On = we, one, people

On : we

Look at these examples:

On est très proches, ma soeur et moi.
We are very close, my sister and I.


On va au cinéma ce soir
We're going to the cinema tonight.


On y va!
Let's go!

This use of "on" is for a specific group of people of which you're part: e.g. 'My friends and I'.

Here "on" is equivalent in meaning to "nous" (we), though they aren't followed by the same conjugation of the verb:

On est gentils.
We're nice.


Nous sommes gentils.
We're nice.

See also Nous vs on (subject pronouns)

On : one/you/people

You can also use 'on' in a more general sense like this:

Si on travaille dur, on gagne plus
If you work hard you earn more

Here "on" includes Men/people in general, or can be a theoretical statement such as"one <does that>".

This form is often used when expressing rules such as:

On ne doit pas parler la bouche pleine.
People mustn't speak with their mouths full.

 

Learn more about these related French grammar topics

Examples and resources

On est gentils.
We're nice.


On ne doit pas parler la bouche pleine.
People mustn't speak with their mouths full.



Nous sommes gentils.
We're nice.


on = one/you/people/we


Si on travaille dur, on gagne plus
If you work hard you earn more


on = we


On va au cinéma ce soir
We're going to the cinema tonight.


On est très proches, ma soeur et moi.
We are very close, my sister and I.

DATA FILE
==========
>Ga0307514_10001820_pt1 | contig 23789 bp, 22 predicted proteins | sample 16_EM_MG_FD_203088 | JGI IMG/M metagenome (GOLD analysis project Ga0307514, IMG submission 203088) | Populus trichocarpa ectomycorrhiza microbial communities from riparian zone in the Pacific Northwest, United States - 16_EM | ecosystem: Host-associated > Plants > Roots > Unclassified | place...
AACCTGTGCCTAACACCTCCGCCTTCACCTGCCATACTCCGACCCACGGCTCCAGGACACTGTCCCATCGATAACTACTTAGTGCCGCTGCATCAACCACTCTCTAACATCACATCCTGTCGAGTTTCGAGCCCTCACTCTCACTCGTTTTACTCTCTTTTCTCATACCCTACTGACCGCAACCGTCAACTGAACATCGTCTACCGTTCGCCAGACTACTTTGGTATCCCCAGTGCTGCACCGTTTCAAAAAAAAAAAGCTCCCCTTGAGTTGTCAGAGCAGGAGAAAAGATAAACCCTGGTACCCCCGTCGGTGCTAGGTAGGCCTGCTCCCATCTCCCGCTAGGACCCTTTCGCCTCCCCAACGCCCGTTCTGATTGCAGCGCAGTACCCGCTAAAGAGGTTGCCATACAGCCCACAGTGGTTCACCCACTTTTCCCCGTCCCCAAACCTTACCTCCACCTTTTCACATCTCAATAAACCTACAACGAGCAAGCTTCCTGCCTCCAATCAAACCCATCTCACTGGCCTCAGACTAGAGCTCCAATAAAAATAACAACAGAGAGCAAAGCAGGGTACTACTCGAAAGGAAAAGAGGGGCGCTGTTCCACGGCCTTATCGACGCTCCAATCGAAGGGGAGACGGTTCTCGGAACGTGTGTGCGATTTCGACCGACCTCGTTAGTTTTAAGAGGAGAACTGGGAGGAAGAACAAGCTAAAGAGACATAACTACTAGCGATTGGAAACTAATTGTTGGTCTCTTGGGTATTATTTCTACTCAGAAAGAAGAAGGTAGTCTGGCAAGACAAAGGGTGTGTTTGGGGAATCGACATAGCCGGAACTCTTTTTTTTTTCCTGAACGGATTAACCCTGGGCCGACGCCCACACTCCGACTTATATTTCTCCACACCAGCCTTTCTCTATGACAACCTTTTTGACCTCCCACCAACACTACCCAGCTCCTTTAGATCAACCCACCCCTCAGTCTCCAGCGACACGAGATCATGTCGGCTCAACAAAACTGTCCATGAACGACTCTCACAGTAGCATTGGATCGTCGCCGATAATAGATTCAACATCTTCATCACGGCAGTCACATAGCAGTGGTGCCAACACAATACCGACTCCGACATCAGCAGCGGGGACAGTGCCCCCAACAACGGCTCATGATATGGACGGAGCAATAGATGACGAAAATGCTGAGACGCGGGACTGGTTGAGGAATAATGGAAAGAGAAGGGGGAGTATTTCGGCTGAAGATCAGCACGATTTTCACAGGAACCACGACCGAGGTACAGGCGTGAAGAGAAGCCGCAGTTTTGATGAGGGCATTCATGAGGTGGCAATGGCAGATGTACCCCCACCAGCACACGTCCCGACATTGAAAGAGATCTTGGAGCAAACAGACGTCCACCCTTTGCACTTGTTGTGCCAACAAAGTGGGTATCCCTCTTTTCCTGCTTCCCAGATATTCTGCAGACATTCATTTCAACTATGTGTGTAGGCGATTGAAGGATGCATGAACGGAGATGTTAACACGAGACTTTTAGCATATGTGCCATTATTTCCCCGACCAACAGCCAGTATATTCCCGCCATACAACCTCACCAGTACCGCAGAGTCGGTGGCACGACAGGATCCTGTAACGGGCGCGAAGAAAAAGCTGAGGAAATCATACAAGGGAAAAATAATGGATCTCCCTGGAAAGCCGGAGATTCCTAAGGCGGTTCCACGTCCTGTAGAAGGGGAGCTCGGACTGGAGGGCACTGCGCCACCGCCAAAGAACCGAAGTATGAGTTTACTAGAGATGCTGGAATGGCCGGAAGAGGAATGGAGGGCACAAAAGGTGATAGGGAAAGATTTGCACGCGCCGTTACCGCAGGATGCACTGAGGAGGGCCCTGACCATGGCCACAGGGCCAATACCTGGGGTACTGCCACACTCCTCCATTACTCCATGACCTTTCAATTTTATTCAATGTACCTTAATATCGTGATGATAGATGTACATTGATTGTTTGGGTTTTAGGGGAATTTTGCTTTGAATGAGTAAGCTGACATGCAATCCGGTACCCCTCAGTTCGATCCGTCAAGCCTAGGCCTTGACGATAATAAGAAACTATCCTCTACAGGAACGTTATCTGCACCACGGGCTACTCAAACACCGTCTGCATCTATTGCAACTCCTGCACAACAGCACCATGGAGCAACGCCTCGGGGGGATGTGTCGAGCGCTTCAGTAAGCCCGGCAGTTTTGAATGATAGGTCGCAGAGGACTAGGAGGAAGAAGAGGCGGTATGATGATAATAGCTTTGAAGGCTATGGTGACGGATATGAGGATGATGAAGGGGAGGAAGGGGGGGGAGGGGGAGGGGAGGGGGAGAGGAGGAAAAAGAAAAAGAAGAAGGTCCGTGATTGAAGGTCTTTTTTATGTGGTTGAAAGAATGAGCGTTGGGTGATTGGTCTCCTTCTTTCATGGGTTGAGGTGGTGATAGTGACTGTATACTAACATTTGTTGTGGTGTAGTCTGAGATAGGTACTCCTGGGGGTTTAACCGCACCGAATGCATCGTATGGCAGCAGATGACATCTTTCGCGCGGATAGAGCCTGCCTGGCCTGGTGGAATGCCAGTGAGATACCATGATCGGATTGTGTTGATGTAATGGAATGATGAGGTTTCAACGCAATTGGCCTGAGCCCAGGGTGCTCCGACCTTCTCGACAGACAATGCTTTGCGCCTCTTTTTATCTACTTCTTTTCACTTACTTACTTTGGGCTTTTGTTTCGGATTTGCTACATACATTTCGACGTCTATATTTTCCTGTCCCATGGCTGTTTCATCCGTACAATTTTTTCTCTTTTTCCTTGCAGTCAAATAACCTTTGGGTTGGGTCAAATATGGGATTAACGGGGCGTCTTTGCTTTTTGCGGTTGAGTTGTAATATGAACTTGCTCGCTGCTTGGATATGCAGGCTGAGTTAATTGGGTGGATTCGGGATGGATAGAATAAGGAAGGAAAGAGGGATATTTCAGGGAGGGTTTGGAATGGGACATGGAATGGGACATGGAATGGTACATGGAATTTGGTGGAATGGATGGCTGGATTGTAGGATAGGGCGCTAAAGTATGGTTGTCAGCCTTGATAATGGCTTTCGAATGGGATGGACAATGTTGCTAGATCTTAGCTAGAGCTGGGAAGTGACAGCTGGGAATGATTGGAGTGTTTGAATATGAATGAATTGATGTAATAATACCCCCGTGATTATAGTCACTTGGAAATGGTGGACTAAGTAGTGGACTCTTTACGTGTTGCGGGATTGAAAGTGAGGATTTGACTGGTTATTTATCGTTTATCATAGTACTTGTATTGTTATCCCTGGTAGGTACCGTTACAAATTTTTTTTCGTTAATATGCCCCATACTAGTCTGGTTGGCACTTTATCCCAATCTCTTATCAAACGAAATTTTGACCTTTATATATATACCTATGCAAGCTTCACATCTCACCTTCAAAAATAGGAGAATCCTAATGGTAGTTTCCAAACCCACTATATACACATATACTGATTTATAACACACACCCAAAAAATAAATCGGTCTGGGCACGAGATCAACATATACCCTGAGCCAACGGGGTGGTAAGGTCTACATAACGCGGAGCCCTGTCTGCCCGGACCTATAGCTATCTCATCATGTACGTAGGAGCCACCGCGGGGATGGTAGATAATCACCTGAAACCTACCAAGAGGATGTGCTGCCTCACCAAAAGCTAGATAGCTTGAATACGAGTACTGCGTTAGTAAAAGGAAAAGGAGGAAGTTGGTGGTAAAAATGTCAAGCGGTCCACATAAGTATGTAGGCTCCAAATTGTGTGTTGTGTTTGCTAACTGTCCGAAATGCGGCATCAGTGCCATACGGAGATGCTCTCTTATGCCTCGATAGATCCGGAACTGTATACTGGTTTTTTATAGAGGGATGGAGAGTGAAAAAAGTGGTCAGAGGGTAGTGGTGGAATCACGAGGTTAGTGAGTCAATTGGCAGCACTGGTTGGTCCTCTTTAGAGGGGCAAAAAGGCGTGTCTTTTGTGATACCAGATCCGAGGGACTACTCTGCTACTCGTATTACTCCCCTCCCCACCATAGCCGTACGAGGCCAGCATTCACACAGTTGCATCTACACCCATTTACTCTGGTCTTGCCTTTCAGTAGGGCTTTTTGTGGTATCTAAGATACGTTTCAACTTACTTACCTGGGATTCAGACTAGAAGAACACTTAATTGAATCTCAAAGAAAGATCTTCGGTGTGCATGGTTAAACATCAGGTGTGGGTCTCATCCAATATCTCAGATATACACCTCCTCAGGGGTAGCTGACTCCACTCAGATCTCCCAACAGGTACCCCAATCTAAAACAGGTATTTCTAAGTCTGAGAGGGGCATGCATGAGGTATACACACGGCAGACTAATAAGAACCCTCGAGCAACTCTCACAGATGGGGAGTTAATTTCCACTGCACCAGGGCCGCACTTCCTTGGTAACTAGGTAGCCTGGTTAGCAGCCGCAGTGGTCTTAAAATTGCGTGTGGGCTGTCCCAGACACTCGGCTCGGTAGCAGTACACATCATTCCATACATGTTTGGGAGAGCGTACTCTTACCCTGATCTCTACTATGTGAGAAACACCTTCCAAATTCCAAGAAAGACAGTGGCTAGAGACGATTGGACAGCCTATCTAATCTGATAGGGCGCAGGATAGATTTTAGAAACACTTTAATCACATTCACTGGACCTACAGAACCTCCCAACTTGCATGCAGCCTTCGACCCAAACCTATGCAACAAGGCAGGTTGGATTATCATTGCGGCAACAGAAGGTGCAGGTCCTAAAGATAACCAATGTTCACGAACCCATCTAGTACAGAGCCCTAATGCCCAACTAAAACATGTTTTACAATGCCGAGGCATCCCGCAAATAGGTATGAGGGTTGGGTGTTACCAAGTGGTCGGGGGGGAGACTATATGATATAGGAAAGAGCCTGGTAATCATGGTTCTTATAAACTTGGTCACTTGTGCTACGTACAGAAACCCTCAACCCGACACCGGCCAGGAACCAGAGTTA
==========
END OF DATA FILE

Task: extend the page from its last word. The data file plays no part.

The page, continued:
on = we/us


On y va!
Let's go!


Q&A

Riya

Kwiziq community member

17 March 2019

1 reply

where do we use on?

Michelle

Kwiziq community member

18 March 2019

18/03/19

I'm not sure what you mean by where? In what kind of situation? On is more informal than nous. So in writing and formal situations, you'd use nous more often while you'd use on in casual conversations and writing (like texts and emails to a friend).

Jan

Kwiziq community member

10 March 2019

4 replies

Pense-t-on means`Is it thought'?

Pense-t-on que Caligula était fou?

Cécile

Kwiziq language super star

11 March 2019

11/03/19

Hi Jan, 

If you take a look at the following lesson on the passive voice, using 'on' is one of the way to avoid  it...

https://kwiziq.learnfrenchwithalexa.com/revision/glossary/voice/la-voix-passive-passive-voice.

When you don't know who 'on' refers to -

On dit qu'il est parti sans payer = it is said the he left without paying

On a trouvé une carte d'identité dans le jardin = An identity card has been found in the garden

Hope this helps!

Chris

Kwiziq community member

11 March 2019

11/03/19

Yes, pense-t-on means "Does one think..."

It could also mean "Do we think" but the inverted form of the question, which is used primarily in a higher register of French, clashes with the more colloquial use of on meaning "we".

Jan

Kwiziq community member

11 March 2019

11/03/19

So, to make a question, just inflect `On dit/peut dire que Caligula était fou? 

Jan

Kwiziq community member

11 March 2019

11/03/19

Good point about mixed registers, thanks.

Faithandrews

Kwiziq community member

8 March 2019

1 reply

Also, On can be used to refer to ''you'' as in lots of people but I thought that was the translation/ role of Vous?